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Monday, 30 March 1987
Page: 1498


Senator BUTTON (Minister for Industry, Technology and Commerce)(9.35) —There has been a lot of-


Senator Lewis —I thought you were going to say that the Government accepts the Opposition objection to this regulation and that you will allow it to be disallowed. Is that what you are going to say?


Senator BUTTON —No, that is not what I am about to say. I was going to say that the windy rhetoric that we have heard from Opposition speakers tonight would blow a tall ship from Europe to Australia and back again. Nothing much has been said about the facts of the matter, however. I was interested in what Senator Hamer had to say but, really, these bleats from Senator Lewis and Senator Michael Baume about their concern about exports were pretty feeble efforts.

Let me begin by talking about the International Labour Organisation Convention. Those countries which implement the ILO Convention are Belgium, Denmark, Finland, France, Germany, Greece, Ireland, Italy, Netherlands, Norway, Portugal, Spain, Sweden, the United Kingdom and Northern Ireland.


Senator Lewis —And Australia, I would hope.


Senator BUTTON —Yes. In addition there is another arrangement among European countries which embraces several countries other than those referred to on the list which I have just read. It is very easy to come in here tonight and make a lot of fuss about flyscreens. I do not want to enter into the flyscreen debate, it does not seem to me to be particularly important; in fact it seems to be a piece of mindless trivia, both in the regulations and in this debate in the Senate. It does not seem to me to be very important to be able to swat a flyscreen, but that is what Senator Lewis spent most of his speech doing. It does not seem to me to be very important to make the trivial points that have been made about paint lockers. The substance of Senator Hamer's objection to all this is that somehow in Australia the ILO Convention has been adopted and it has been adopted by a number of other countries which are far more prominent shipping countries than we are and that in addition there are other matters in the list appended to Senator Hamer's document which he says are objectionable


Senator Hamer —We can impose them on our own, if we choose, but these are being imposed on foreign ships.


Senator BUTTON —I understand that, but I understand that the point is that they always have been under maritime orders. These matters, which were just picked up, were there throughout the period of the Fraser Government, the Gorton Government, the McMahon Government and so on. They have been there for many years and they have been picked up as things which existed in relation to ships in Australian ports. They may have existed in some form or another in other countries, but I am unable to inform the Senate on that matter.


Senator Michael Baume —With the force of regulation.


Senator BUTTON —Yes.


Senator Lewis —Don't you go misleading us.


The ACTING DEPUTY PRESIDENT (Senator Colston) —Order!


Senator BUTTON —I can stand it, Mr Acting Deputy President. If it upsets you, please intervene.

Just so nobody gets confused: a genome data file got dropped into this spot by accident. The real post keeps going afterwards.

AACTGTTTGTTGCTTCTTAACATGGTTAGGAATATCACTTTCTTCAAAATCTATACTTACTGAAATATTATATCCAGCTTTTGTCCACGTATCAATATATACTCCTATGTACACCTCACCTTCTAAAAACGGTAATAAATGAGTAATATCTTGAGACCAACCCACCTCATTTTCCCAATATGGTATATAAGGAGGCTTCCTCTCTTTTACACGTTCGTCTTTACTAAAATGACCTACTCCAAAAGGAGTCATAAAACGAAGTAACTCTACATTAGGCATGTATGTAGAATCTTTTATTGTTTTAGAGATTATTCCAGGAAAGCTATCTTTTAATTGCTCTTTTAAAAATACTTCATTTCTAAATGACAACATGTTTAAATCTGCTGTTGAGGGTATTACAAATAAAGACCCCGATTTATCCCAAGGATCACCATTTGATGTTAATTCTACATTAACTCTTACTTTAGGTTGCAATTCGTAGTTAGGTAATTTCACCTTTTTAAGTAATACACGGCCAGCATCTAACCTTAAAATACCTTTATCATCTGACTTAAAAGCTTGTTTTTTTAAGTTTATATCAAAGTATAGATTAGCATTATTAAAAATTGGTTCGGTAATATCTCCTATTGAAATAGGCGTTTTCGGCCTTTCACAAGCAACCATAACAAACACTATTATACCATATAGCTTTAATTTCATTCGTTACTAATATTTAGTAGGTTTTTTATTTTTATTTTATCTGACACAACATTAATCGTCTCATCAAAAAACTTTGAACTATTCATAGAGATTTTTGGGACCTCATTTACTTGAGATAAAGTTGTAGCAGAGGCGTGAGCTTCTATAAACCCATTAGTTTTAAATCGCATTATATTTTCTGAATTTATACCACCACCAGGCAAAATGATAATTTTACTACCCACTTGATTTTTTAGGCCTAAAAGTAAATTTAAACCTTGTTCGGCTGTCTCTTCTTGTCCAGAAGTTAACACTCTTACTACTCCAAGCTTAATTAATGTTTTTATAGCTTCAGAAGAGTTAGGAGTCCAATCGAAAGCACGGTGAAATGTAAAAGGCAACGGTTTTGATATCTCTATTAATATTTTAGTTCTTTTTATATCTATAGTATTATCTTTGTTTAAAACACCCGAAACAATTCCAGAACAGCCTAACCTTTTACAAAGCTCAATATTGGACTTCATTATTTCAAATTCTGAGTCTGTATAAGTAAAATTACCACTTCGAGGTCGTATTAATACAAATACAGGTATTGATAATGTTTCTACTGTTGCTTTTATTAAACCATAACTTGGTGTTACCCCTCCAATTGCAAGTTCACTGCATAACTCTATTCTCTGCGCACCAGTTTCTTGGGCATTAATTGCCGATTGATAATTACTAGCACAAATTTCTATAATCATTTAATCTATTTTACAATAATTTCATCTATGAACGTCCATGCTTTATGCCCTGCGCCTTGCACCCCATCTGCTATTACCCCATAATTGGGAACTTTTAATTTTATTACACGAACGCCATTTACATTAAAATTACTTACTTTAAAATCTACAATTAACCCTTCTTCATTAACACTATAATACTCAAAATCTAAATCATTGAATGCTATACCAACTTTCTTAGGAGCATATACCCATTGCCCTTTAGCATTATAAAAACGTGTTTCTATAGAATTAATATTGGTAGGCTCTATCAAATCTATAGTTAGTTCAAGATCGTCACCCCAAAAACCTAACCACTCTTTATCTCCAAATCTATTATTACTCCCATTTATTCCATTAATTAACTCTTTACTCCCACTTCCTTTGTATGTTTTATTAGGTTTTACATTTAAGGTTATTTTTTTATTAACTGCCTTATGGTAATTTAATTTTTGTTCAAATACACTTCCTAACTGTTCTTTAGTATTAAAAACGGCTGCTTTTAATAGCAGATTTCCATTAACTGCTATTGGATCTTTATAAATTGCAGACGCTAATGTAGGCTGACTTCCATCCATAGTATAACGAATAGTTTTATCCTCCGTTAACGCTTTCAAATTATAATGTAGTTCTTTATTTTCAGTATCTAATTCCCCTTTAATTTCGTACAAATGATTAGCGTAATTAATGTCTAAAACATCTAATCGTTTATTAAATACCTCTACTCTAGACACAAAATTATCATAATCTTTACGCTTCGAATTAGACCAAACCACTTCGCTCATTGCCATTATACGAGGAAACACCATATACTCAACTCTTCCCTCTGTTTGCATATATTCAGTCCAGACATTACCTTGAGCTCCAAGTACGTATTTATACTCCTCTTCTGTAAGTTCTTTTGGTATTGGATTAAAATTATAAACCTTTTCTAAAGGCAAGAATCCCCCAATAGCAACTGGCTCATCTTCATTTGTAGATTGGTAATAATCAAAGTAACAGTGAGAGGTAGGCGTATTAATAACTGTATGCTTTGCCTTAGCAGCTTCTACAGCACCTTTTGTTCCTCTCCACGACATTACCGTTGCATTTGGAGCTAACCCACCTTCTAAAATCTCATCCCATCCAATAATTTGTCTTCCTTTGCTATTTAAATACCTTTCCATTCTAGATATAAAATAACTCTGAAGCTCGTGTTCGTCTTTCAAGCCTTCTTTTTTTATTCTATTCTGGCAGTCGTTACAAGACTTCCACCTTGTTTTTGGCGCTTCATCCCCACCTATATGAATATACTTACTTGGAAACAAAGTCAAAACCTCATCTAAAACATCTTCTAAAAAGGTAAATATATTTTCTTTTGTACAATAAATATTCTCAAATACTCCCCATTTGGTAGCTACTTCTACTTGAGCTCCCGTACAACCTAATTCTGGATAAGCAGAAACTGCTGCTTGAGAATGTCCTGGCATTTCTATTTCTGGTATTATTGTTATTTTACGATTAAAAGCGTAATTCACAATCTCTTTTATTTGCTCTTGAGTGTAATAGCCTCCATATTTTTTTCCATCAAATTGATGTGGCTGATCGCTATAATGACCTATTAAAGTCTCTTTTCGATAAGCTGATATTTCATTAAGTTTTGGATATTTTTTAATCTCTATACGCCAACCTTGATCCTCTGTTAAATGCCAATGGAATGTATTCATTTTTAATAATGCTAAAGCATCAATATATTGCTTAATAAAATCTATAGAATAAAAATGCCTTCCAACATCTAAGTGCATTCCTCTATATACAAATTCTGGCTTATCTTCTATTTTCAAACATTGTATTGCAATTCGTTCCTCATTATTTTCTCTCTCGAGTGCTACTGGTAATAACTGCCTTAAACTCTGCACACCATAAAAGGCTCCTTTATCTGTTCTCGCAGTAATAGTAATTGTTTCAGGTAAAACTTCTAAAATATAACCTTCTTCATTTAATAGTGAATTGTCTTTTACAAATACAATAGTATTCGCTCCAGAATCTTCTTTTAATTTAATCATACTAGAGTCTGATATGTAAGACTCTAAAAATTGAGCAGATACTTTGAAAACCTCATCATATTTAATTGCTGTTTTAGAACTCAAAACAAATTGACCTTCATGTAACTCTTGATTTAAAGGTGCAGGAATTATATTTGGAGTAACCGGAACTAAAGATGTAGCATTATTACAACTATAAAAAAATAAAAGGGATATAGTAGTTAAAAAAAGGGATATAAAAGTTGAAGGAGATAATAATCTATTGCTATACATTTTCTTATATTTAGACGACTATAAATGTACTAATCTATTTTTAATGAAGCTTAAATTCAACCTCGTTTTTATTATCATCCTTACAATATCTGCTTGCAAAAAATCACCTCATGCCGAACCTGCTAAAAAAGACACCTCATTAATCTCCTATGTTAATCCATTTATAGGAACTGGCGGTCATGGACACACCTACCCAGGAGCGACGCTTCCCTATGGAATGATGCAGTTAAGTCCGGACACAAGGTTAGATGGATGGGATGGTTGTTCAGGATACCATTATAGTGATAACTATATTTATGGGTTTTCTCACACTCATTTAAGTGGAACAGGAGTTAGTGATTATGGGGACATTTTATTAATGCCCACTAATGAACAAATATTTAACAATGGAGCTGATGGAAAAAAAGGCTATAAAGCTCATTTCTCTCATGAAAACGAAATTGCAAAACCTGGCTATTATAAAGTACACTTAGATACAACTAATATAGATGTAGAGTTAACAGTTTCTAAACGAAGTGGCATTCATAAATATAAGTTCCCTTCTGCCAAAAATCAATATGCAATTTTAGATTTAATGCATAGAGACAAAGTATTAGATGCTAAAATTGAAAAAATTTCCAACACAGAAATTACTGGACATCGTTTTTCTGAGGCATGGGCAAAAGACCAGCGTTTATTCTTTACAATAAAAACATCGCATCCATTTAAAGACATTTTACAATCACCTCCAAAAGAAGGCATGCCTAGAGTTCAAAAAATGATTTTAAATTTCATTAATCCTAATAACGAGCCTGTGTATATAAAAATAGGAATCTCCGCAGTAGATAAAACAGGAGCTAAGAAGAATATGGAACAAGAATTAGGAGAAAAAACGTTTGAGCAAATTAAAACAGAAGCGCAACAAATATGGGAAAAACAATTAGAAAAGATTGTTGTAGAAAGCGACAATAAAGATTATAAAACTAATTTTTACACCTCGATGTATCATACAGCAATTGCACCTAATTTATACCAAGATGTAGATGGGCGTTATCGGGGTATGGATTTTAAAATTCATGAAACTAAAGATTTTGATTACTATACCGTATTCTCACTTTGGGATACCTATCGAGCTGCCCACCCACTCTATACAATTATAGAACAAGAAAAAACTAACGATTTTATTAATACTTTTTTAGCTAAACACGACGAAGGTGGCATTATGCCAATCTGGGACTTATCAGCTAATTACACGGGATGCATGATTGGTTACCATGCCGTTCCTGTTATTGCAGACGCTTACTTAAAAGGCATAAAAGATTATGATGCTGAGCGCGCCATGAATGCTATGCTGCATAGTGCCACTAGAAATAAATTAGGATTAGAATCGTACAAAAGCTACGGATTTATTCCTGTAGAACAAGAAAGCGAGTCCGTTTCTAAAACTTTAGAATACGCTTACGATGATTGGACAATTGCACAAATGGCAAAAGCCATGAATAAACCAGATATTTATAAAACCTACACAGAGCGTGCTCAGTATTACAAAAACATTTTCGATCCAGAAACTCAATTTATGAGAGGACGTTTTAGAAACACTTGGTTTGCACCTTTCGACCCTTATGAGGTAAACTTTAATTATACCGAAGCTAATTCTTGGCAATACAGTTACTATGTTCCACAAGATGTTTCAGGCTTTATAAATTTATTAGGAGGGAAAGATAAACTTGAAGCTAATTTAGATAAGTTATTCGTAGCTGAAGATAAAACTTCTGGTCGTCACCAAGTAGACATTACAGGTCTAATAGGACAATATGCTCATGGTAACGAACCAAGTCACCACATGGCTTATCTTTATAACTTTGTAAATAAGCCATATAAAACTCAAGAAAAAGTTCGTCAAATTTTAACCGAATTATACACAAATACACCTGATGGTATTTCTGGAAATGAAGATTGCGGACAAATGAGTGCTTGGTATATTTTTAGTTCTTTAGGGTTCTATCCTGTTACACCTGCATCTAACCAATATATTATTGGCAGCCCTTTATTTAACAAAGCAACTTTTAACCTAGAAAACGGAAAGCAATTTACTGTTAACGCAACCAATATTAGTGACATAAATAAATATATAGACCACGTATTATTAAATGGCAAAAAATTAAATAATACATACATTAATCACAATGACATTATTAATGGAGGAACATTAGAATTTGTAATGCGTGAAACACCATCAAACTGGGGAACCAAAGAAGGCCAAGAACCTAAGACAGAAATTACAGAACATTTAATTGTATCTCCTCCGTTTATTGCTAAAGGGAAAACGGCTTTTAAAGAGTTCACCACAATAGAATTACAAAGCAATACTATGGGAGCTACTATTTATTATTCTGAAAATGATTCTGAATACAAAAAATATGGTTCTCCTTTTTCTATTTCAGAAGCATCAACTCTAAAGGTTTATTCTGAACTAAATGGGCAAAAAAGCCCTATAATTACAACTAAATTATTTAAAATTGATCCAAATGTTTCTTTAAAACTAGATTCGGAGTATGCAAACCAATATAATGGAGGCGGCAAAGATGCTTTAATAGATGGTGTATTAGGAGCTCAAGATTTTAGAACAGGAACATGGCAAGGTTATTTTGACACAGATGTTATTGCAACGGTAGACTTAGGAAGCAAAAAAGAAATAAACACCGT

The ACTING DEPUTY PRESIDENT —I like to be able to hear the speaker.


Senator BUTTON —Thank you. A number of points were made by Senator Michael Baume who claimed that this was a conspiracy by this Government. Senator Hamer suggested that it was a government-union conspiracy and all that sort of stuff. Let us be accurate about this. Senator Hamer illustrates his point about trouble with the unions on this issue by a Press cutting dated April 1985. That is an important date because these sorts of standover tactics by unions-the Federal Ship Painters and Dockers Union in particular-were rife at the time.


Senator Michael Baume —The one I referred to was dated July 1986.


Senator BUTTON —Well, you are probably 10 years younger than Senator Hamer, but less than one year more astute, I would say.


Senator Michael Baume —But there was evidence in mid-1986, Senator.


Senator BUTTON —Senator Baume is the quintessence of modernity, if I may say so. The point is that the Government had to respond to a situation which was complained about by all shippers and which was a serious industrial relations problem. We do not shrink from that at all. We tried to get rid of the rackets which were going on-Senator Baume seems to think that they still exist-by getting the inspection issue out of the hands of the trade unions and into the hands of Department of Transport surveyors. Admittedly a union official can still complain but whether the ship is detained or not is now determined by a Transport Department surveyor. Senator Baume made a lot of points about health. Arrangements have been made between the Federal and State governments and the shippers to ensure that health matters are dealt with by the appropriate authorities in each State. Senator Lewis talked about garbage all night-in fact, he talked garbage all night. The point is that any garbage issue is dealt with by the State health department and those arrangements have been made. I do not regard the scheme as entirely satisfactory. Senator Lewis should not go away deluded about that. The aim of the scheme is to reduce the industrial relations problem, get rid of the criminal problem which existed at the time of Senator Hamer's Press cutting and ensure that the inspections are properly conducted by officers of the Department of Transport.